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If wangling an invitation could be hard for a Bunny, for ordinary folks a mansion party was “about as easy to get into as the gold vault at Fort Knox,” according to one columnist of the day. “It was the place people wanted to stay, wanted to party,” says Hefner.
The glittering, Gatsbyesque affairs drew hundreds of guests, including writers, artists, intellectuals, political figures, movie stars, sports figures, models, literary lions—not to mention, of course, a bevy of Bunnies and Playmates. The sights ranged from the curious to the bizarre, the shocking to the silly. A Washington Post article from 1971 marveled: “There was the noted oracle Max Lerner, cautiously twisting with a blonde chick on the parquet floor . . . in an absolute sybaritic atmosphere of eye-searing flashbulbs and shattering rock music, packed throngs of shouting people, smoke and 100-degree heat.” Harold Ramis, who edited the magazine’s “Playboy Party Jokes” column from 1968 to 1970, recalls a 1969 event at which he encountered the cast of the musical Hair splashing nude in the pool and singing “Let the Sunshine In.”
Over the years, a rich and deep mythology has grown up around the parties. Some claim they were sexless affairs as tame as an office picnic. Frank Brady, for example, a former editor and the author of an unauthorized biography of Hefner, writes that at the more than 100 parties he attended, he rarely saw anything remotely close to the freewheeling frolics of popular lore. Steve Byer, a former Playboy marketing director who wrote a searing tell-all about his years at the magazine, described the parties as “screamingly dull.”
Others, however, say the mansion more than lived up to its reputation. “All the rumors you hear about Playboy—they’re true, all of them,” says Laurence Gonzales, an editor and writer with the magazine from 1972 to 1978. “It wasn’t quite Roman in its quality, but it was pretty close.”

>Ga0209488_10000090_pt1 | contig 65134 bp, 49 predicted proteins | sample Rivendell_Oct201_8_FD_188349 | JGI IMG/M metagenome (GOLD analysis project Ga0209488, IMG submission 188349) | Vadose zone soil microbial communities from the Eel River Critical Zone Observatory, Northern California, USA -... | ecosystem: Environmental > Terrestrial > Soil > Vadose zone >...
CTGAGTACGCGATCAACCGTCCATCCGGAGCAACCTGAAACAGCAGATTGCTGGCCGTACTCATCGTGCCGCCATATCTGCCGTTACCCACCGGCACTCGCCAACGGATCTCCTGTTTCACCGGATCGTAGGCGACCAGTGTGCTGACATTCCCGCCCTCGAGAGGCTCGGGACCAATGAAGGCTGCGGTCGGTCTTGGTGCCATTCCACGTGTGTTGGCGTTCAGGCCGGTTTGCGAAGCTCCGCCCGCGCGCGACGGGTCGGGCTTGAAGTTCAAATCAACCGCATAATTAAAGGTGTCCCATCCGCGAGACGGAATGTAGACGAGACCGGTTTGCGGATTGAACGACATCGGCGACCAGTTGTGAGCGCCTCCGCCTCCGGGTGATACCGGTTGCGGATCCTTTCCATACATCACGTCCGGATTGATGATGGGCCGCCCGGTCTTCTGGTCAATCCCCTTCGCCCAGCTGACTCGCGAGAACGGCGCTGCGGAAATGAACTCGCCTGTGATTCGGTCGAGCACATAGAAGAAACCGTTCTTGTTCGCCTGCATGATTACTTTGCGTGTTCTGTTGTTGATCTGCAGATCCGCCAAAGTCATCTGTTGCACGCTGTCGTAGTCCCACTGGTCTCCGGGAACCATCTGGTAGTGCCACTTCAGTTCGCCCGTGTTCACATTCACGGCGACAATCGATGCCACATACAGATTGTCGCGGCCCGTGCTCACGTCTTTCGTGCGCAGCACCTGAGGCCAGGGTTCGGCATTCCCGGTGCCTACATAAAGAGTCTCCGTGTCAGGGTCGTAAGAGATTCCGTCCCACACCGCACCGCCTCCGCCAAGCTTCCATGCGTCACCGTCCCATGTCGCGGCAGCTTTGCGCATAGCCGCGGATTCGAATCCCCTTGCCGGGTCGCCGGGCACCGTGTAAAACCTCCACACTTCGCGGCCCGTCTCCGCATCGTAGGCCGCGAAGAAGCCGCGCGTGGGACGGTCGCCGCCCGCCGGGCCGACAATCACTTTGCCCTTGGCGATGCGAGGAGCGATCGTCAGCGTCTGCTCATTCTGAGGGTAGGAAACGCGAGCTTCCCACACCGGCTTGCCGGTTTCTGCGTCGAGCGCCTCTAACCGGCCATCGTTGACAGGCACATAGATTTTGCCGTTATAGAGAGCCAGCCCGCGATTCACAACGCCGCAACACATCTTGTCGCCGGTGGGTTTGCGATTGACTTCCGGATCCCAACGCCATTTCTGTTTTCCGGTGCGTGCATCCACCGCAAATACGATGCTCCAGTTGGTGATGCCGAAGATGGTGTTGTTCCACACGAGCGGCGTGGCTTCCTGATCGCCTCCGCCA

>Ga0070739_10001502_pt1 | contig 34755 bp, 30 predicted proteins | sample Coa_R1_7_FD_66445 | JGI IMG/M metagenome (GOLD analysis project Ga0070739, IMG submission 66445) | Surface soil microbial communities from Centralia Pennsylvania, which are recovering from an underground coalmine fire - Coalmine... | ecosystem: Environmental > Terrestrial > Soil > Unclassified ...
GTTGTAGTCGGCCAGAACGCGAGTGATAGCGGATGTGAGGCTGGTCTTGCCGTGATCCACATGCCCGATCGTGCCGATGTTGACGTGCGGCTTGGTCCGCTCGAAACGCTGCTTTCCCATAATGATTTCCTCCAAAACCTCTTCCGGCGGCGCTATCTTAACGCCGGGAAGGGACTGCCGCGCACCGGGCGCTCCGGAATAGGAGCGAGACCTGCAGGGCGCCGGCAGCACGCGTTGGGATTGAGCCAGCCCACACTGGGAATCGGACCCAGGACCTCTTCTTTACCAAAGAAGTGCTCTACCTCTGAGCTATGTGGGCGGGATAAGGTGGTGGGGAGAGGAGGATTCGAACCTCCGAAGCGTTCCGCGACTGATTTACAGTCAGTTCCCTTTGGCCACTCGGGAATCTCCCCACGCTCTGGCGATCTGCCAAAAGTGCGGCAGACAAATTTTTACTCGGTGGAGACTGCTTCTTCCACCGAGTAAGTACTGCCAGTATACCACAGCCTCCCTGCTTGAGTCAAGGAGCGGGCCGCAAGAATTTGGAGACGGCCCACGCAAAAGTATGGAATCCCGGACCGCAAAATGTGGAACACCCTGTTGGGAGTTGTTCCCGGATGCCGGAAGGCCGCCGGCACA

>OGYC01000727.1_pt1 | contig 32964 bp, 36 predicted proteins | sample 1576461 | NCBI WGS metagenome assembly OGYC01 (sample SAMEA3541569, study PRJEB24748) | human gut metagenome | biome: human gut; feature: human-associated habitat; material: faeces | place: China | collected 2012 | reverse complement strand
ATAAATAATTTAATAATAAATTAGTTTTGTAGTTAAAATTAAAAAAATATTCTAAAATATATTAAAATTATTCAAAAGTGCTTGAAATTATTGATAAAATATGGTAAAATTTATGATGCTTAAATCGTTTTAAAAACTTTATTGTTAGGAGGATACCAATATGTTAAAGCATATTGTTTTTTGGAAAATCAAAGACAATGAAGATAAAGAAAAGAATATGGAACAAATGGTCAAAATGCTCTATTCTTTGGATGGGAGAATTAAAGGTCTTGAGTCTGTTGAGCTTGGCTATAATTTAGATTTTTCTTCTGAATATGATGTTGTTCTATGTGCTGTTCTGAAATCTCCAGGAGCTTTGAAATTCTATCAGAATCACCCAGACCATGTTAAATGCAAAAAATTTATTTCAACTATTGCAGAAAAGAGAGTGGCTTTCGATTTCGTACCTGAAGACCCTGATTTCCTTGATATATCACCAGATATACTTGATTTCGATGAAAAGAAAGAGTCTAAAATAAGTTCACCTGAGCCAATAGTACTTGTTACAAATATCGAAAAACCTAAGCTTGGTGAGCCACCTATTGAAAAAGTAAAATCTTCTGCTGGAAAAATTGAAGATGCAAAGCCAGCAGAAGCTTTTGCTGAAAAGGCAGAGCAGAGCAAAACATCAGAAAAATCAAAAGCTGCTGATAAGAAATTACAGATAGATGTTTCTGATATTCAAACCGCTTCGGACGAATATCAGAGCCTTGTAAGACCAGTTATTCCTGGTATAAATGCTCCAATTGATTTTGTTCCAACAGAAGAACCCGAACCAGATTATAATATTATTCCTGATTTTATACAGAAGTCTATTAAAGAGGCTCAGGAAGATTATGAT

Reg Potterton, a writer for Playboy, recalls, “Lots of screwing went on in the Underwater Bar and in the Game Room, on the pool table and under the pool table. There really wasn’t much to do in the house except to do that.”
Hefner says that the level of action depended on who you were, what the function was, and the era in which you attended. “Certainly in the 1960s in Chicago, there was no public sex,” Hefner says. “There was sex going on down in the underwater bar. There was certainly sex going on in the bedroom,” but visions of naked revelers writhing around the mansion were pure fantasy.
There was one notable exception. The 1972 visit by the Rolling Stones was not a party, but a four-day, drug-drenched bender that fulfilled the most fevered imaginings of what went on behind the mansion’s closed doors. From it emerged tales of orgies in the Roman Bath, sex under the grand piano, burned furniture, ravaged rooms, and deflowered virgins. “When the maids cleaned up there were needles all over the goddamn place,” recalled Hefner friend John Dante in Inside the Playboy Mansion. Among the more memorable moments, Hefner would later recall, was a Bunny’s abrupt admission to Mick Jagger that “I want to bite your ass.” Jagger, in a legendary rejoinder, said, “Have at it, luv.”